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7 Responses

  1. The high cost of transportation are somewhat surprising to me. But I live in a college town in a smallish city (compared to Chicago). Here, most housing is build around and for the university, and there is an emphasis on walk-able/bike-able paths to the campus from the outskirts. And everyone who works at the university gets free bus transportation on the city busses. A nice perk for those who don’t have cars.

    Faced with the same circumstances/time frame and environment, I’d probably choose the same as you. I’d want to be close, able to access work (and get home) quickly, and able to work-out without stepping outside of my apartment building.

    And that is a sick pool deck!

    Good luck with the fellowship. I have a couple friends in Boston doing fellowships. I’m sure the time will pass quickly. What path do you hope to take afterwards?
    Mr. Modern Millennial recently posted…We Made a Wooden Desk Out of a DoorMy Profile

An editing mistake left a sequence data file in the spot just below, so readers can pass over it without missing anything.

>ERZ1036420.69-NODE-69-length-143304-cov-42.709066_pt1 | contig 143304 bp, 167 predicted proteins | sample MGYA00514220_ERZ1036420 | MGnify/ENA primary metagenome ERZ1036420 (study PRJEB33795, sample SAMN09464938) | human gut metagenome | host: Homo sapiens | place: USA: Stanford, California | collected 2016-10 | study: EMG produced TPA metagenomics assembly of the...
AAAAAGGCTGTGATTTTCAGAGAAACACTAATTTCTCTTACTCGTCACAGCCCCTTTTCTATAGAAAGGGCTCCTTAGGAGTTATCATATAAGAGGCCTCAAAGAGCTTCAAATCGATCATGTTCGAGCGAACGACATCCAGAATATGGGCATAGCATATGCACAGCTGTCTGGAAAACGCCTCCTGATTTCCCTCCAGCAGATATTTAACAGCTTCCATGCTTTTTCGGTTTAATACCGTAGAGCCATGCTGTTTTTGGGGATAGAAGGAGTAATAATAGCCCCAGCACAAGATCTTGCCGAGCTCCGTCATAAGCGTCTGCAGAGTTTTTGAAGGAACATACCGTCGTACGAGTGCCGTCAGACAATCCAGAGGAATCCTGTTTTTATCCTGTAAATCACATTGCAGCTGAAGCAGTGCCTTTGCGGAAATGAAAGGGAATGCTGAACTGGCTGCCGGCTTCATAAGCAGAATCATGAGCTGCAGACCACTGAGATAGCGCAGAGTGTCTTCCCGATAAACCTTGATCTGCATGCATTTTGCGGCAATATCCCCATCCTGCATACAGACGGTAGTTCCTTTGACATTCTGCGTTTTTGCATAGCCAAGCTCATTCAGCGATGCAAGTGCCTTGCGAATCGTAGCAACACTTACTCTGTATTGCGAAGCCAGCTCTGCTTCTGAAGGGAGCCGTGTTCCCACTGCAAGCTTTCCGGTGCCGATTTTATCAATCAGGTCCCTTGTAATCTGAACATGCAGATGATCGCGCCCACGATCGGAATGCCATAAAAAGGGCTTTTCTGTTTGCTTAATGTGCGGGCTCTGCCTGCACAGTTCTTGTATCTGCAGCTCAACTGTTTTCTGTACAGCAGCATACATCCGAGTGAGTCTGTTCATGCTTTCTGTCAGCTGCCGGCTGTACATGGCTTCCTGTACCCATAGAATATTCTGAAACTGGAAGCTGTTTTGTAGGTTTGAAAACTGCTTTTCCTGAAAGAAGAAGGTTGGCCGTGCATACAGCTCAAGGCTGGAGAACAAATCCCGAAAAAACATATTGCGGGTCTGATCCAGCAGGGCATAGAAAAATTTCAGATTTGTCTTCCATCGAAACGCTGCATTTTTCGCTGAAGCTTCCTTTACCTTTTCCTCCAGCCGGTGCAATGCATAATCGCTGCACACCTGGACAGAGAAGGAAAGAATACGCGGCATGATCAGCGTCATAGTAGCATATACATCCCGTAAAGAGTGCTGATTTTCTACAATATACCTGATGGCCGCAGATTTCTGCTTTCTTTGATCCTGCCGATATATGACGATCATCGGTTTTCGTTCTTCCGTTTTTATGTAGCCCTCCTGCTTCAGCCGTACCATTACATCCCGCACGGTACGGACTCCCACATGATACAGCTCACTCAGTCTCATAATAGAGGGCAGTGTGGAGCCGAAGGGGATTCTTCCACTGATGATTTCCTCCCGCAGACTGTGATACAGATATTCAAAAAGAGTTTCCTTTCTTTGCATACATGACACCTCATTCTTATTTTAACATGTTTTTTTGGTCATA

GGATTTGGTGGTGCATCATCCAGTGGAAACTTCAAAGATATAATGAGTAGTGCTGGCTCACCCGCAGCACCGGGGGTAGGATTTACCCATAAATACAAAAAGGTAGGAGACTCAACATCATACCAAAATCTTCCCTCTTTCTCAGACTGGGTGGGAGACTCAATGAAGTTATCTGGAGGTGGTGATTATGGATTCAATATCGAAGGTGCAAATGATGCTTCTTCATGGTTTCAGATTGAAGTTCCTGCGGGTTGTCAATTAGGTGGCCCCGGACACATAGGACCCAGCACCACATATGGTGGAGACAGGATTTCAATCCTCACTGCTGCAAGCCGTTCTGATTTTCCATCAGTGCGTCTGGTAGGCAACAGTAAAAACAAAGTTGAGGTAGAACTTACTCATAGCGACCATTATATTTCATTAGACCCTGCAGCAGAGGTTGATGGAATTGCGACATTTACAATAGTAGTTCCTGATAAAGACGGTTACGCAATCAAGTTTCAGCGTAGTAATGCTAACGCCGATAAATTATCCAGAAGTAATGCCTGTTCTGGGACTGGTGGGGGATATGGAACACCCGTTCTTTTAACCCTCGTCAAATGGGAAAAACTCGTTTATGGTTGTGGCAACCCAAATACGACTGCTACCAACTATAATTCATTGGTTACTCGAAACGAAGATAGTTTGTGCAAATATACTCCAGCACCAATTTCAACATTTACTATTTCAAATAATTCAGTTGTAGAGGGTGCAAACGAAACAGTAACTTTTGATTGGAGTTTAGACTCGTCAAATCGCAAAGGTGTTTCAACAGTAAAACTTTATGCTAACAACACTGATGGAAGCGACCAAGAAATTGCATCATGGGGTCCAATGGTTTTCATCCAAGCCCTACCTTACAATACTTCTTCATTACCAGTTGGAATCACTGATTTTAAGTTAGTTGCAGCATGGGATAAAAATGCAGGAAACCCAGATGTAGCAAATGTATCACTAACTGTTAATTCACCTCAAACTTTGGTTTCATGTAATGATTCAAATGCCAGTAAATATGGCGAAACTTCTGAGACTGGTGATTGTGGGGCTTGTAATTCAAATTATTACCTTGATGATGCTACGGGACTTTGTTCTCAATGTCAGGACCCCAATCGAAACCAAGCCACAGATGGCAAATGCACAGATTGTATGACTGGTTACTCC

• scott says:

      I love driving but only when the roads were wide open and curvy, like they were in Wisconsin. The Chicago traffic is horrible. Fortunately, I’ve been able to mostly take city roads and avoid the expressways. My Divvy pass just came today too. That’s a great and cheap way to get around. Can’t beat unlimited rides for $55 a year! I’m only a 20′ walk to Lake Michigan so it doesn’t take that long to get pretty much anywhere I’d want to go. The runs on the riverwalk and lake front trail have been fun too.

      Congratulations to your friends in Boston as well. It sure feels good to be almost done. I’m going to be starting to look for jobs pretty soon. I’d prefer to stay in the Midwest but am really open to wherever there are good openings.